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Russia's President Vladimir Putin (C) chairs a government meeting in his Novo-Ogaryovo residence, outside Moscow on March 5, 2014. Western and Russian leaders headed today into a day of diplomatic wrangling over the Ukraine crisis, a day after US President Barack Obama warned Moscow was not "fooling anybody" over its role in Crimea.

Russia's President Vladimir Putin chairs a government meeting in his Novo-Ogaryovo residence outside Moscow on March 5, 2014.

PHOTOGRAPH BY ALEXEY DRUZHININ, AFP/GETTY IMAGES

Dan Stone

National Geographic

Published March 7, 2014

The Nobel Prize committee is meeting this month to consider the candidates for the peace prize—including Vladimir Putin.

Putin, who ordered 16,000 Russian soldiers to invade Ukraine in late February, is a nominee for the prize that has previously been awarded to Martin Luther King, Jr., Nelson Mandela, and Mother Theresa.

The unlikely nomination raises questions: How does someone get nominated for a peace prize? Who put forth Putin's name—and why? And could he actually win?

Nobel Nominations 101

Nominees for some prizes, including science, medicine, and economics, are solicited from professional and academic organizations. The peace prize, however, will accept any nomination from a "qualified nominator." That could be a member of a national government, a professor of social science, or a director of a policy institute. One caveat: You can't nominate yourself.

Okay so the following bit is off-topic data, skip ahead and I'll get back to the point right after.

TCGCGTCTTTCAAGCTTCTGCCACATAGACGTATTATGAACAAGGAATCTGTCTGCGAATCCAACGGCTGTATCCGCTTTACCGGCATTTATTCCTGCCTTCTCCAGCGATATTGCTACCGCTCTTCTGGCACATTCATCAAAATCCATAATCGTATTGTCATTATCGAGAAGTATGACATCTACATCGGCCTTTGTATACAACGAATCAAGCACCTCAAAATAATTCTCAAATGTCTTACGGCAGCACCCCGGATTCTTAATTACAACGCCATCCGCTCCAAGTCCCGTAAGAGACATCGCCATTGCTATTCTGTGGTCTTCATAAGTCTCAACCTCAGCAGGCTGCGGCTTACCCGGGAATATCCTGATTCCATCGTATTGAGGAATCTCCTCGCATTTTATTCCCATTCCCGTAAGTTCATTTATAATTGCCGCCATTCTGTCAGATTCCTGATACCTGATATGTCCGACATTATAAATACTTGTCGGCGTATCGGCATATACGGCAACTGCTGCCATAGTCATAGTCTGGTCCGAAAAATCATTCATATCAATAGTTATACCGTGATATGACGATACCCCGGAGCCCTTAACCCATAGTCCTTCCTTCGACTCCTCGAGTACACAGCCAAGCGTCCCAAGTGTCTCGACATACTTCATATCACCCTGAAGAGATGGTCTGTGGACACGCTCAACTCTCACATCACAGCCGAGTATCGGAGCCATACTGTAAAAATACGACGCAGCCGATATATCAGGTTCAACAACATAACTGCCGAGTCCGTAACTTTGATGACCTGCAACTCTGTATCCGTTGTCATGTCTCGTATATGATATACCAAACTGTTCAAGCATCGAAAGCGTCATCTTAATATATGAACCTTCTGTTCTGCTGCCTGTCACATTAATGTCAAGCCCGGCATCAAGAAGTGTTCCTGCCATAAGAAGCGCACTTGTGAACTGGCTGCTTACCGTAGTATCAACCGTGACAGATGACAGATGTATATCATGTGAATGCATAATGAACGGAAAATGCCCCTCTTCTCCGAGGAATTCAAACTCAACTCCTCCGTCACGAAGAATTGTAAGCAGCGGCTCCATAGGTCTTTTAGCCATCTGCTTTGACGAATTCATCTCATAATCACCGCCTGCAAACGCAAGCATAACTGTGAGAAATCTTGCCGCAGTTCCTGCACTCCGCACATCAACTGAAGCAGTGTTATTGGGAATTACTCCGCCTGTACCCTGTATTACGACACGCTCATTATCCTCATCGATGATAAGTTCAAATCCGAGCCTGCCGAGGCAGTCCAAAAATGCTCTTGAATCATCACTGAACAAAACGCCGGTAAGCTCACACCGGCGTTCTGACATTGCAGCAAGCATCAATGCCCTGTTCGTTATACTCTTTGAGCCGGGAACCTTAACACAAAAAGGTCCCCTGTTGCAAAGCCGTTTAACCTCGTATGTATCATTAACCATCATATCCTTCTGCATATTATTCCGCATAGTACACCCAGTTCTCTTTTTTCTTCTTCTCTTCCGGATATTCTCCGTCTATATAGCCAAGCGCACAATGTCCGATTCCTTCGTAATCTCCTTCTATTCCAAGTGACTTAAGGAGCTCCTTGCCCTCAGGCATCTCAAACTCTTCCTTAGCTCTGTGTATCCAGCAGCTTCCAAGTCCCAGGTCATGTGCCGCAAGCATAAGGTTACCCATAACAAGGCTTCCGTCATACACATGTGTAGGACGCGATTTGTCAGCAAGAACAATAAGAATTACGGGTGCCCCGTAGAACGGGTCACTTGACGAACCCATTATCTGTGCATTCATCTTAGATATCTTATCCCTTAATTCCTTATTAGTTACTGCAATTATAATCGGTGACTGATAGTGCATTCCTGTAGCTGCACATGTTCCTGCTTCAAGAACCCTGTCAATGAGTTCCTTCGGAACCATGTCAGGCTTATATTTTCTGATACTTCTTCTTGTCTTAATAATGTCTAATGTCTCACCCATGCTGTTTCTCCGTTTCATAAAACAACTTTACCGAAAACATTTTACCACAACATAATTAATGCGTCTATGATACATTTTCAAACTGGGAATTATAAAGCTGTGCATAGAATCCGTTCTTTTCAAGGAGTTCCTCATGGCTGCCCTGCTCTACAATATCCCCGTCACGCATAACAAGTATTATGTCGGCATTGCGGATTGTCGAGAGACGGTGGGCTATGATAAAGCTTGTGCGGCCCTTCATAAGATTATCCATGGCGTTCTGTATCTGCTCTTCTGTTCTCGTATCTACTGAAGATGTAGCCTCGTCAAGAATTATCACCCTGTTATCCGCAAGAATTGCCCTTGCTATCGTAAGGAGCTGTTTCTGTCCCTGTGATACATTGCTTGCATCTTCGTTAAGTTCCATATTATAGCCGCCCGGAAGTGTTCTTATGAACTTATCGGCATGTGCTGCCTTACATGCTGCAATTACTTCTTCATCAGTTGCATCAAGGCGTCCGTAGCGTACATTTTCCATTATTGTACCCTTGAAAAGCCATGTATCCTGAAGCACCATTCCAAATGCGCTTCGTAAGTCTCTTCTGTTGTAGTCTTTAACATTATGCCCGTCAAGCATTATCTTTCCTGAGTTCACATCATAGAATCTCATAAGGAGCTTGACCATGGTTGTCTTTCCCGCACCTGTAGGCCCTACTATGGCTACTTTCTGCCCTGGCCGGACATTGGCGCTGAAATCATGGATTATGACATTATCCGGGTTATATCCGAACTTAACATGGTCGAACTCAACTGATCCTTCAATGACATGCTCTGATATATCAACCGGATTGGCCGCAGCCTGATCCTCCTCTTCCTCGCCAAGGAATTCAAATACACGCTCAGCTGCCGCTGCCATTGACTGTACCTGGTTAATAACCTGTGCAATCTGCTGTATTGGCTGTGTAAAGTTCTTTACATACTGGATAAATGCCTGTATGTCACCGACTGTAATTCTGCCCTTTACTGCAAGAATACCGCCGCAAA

Putin's Nomination

In the case of Putin, the nomination came from the International Academy of Spiritual Unity and Cooperation of Peoples of the World, a Russian advocacy group that broadly pursues peace. Putin was nominated in recognition of his efforts in brokering a nonmilitary solution to punish the Syrian government for using chemical weapons.

The group's argument was basically that Barack Obama won the peace prize in 2009 and yet was threatening to attack Syria in 2013, while Putin prevented military action by negotiating a peaceful solution that required Syria to voluntarily surrender its weapons. Putin's success stemmed from his close relationship with Syrian President Bashar al-Assad, whom Putin personally persuaded to give up the weapons to avoid international attack. Obama backed down from his threat after Assad agreed to certain deadlines for surrendering his stockpile of chemical weapons.